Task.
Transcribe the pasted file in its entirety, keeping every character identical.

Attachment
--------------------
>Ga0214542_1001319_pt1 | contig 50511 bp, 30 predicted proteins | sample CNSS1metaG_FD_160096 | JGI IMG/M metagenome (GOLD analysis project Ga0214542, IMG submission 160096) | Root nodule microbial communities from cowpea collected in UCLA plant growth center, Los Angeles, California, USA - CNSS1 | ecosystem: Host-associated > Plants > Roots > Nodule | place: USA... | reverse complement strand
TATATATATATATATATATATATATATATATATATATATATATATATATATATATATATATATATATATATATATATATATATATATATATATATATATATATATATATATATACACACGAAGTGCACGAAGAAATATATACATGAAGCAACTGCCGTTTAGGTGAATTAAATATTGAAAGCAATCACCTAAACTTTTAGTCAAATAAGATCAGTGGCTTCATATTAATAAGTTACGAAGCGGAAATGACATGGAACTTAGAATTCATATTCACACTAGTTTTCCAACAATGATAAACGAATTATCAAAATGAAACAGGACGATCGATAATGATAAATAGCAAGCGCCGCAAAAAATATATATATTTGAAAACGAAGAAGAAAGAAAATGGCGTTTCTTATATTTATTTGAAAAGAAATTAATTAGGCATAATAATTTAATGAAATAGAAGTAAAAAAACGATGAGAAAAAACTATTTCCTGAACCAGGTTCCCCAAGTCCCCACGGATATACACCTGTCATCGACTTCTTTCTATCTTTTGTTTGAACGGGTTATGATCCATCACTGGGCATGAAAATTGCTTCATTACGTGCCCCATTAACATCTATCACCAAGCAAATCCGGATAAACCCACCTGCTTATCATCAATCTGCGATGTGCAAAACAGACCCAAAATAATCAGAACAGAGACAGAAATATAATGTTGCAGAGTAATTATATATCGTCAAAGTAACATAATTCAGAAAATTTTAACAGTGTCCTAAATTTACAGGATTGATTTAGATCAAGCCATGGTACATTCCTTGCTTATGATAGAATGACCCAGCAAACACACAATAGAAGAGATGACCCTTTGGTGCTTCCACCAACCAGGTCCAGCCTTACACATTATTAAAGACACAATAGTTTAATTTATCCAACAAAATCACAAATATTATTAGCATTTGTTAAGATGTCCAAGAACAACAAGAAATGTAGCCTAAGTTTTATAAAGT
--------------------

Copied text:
>Ga0214542_1001319_pt1 | contig 50511 bp, 30 predicted proteins | sample CNSS1metaG_FD_160096 | JGI IMG/M metagenome (GOLD analysis project Ga0214542, IMG submission 160096) | Root nodule microbial communities from cowpea collected in UCLA plant growth center, Los Angeles, California, USA - CNSS1 | ecosystem: Host-associated > Plants > Roots > Nodule | place: USA... | reverse complement strand
TATATATATATATATATATATATATATATATATATATATATATATATATATATATATATATATATATATATATATATATATATATATATATATATATATATATATATATATATACACACGAAGTGCACGAAGAAATATATACATGAAGCAACTGCCGTTTAGGTGAATTAAATATTGAAAGCAATCACCTAAACTTTTAGTCAAATAAGATCAGTGGCTTCATATTAATAAGTTACGAAGCGGAAATGACATGGAACTTAGAATTCATATTCACACTAGTTTTCCAACAATGATAAACGAATTATCAAAATGAAACAGGACGATCGATAATGATAAATAGCAAGCGCCGCAAAAAATATATATATTTGAAAACGAAGAAGAAAGAAAATGGCGTTTCTTATATTTATTTGAAAAGAAATTAATTAGGCATAATAATTTAATGAAATAGAAGTAAAAAAACGATGAGAAAAAACTATTTCCTGAACCAGGTTCCCCAAGTCCCCACGGATATACACCTGTCATCGACTTCTTTCTATCTTTTGTTTGAACGGGTTATGATCCATCACTGGGCATGAAAATTGCTTCATTACGTGCCCCATTAACATCTATCACCAAGCAAATCCGGATAAACCCACCTGCTTATCATCAATCTGCGATGTGCAAAACAGACCCAAAATAATCAGAACAGAGACAGAAATATAATGTTGCAGAGTAATTATATATCGTCAAAGTAACATAATTCAGAAAATTTTAACAGTGTCCTAAATTTACAGGATTGATTTAGATCAAGCCATGGTACATTCCTTGCTTATGATAGAATGACCCAGCAAACACACAATAGAAGAGATGACCCTTTGGTGCTTCCACCAACCAGGTCCAGCCTTACACATTATTAAAGACACAATAGTTTAATTTATCCAACAAAATCACAAATATTATTAGCATTTGTTAAGATGTCCAAGAACAACAAGAAATGTAGCCTAAGTTTTATAAAGT